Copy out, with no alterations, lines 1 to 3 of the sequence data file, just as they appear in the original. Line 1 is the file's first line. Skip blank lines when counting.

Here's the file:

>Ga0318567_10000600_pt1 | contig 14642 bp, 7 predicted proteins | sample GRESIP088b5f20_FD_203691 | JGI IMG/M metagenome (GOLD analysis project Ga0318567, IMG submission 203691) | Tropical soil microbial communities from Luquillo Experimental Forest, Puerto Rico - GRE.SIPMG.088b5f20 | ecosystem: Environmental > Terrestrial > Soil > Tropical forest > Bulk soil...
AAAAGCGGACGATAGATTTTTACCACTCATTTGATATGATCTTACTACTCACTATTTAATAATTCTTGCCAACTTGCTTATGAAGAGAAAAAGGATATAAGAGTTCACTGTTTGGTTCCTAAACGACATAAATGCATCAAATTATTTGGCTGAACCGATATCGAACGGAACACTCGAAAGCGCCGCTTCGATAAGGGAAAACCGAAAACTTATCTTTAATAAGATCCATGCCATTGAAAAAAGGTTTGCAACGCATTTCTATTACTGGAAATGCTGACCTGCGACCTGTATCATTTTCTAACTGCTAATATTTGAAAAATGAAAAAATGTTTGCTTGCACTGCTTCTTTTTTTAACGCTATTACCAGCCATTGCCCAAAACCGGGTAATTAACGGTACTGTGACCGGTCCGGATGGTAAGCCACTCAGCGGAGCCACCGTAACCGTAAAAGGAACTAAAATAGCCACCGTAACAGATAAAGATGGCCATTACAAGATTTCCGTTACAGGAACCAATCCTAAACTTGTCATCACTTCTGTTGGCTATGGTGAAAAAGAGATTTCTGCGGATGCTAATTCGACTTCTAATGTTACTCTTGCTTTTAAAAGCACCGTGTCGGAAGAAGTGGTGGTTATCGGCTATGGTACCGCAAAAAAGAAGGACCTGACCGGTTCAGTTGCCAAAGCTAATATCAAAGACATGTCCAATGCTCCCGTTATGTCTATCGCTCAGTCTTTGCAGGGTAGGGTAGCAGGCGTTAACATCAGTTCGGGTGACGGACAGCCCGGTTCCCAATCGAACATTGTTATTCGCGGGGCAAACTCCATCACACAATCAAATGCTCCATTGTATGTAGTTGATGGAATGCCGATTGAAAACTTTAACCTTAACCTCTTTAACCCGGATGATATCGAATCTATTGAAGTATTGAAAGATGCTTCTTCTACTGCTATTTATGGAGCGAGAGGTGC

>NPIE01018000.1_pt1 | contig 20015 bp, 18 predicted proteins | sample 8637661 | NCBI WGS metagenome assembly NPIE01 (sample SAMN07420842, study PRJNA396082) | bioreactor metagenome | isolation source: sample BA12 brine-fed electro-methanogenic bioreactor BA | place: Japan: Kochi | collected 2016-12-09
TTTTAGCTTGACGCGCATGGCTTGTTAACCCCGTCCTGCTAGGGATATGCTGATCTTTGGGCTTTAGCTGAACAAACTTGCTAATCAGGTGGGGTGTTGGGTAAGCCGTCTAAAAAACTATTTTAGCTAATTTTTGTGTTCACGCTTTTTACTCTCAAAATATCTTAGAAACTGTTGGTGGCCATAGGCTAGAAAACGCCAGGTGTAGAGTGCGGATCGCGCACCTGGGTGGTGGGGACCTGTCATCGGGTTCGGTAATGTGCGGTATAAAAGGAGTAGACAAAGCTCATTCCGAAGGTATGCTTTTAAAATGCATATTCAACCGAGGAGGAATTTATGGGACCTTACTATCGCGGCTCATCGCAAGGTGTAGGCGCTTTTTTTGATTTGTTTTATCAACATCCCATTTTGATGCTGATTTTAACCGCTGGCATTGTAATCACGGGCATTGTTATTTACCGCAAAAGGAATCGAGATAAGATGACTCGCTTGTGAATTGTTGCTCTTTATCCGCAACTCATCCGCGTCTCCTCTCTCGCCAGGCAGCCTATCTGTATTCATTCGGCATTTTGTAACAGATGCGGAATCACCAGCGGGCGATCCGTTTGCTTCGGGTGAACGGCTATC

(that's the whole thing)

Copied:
>Ga0318567_10000600_pt1 | contig 14642 bp, 7 predicted proteins | sample GRESIP088b5f20_FD_203691 | JGI IMG/M metagenome (GOLD analysis project Ga0318567, IMG submission 203691) | Tropical soil microbial communities from Luquillo Experimental Forest, Puerto Rico - GRE.SIPMG.088b5f20 | ecosystem: Environmental > Terrestrial > Soil > Tropical forest > Bulk soil...
AAAAGCGGACGATAGATTTTTACCACTCATTTGATATGATCTTACTACTCACTATTTAATAATTCTTGCCAACTTGCTTATGAAGAGAAAAAGGATATAAGAGTTCACTGTTTGGTTCCTAAACGACATAAATGCATCAAATTATTTGGCTGAACCGATATCGAACGGAACACTCGAAAGCGCCGCTTCGATAAGGGAAAACCGAAAACTTATCTTTAATAAGATCCATGCCATTGAAAAAAGGTTTGCAACGCATTTCTATTACTGGAAATGCTGACCTGCGACCTGTATCATTTTCTAACTGCTAATATTTGAAAAATGAAAAAATGTTTGCTTGCACTGCTTCTTTTTTTAACGCTATTACCAGCCATTGCCCAAAACCGGGTAATTAACGGTACTGTGACCGGTCCGGATGGTAAGCCACTCAGCGGAGCCACCGTAACCGTAAAAGGAACTAAAATAGCCACCGTAACAGATAAAGATGGCCATTACAAGATTTCCGTTACAGGAACCAATCCTAAACTTGTCATCACTTCTGTTGGCTATGGTGAAAAAGAGATTTCTGCGGATGCTAATTCGACTTCTAATGTTACTCTTGCTTTTAAAAGCACCGTGTCGGAAGAAGTGGTGGTTATCGGCTATGGTACCGCAAAAAAGAAGGACCTGACCGGTTCAGTTGCCAAAGCTAATATCAAAGACATGTCCAATGCTCCCGTTATGTCTATCGCTCAGTCTTTGCAGGGTAGGGTAGCAGGCGTTAACATCAGTTCGGGTGACGGACAGCCCGGTTCCCAATCGAACATTGTTATTCGCGGGGCAAACTCCATCACACAATCAAATGCTCCATTGTATGTAGTTGATGGAATGCCGATTGAAAACTTTAACCTTAACCTCTTTAACCCGGATGATATCGAATCTATTGAAGTATTGAAAGATGCTTCTTCTACTGCTATTTATGGAGCGAGAGGTGC

>NPIE01018000.1_pt1 | contig 20015 bp, 18 predicted proteins | sample 8637661 | NCBI WGS metagenome assembly NPIE01 (sample SAMN07420842, study PRJNA396082) | bioreactor metagenome | isolation source: sample BA12 brine-fed electro-methanogenic bioreactor BA | place: Japan: Kochi | collected 2016-12-09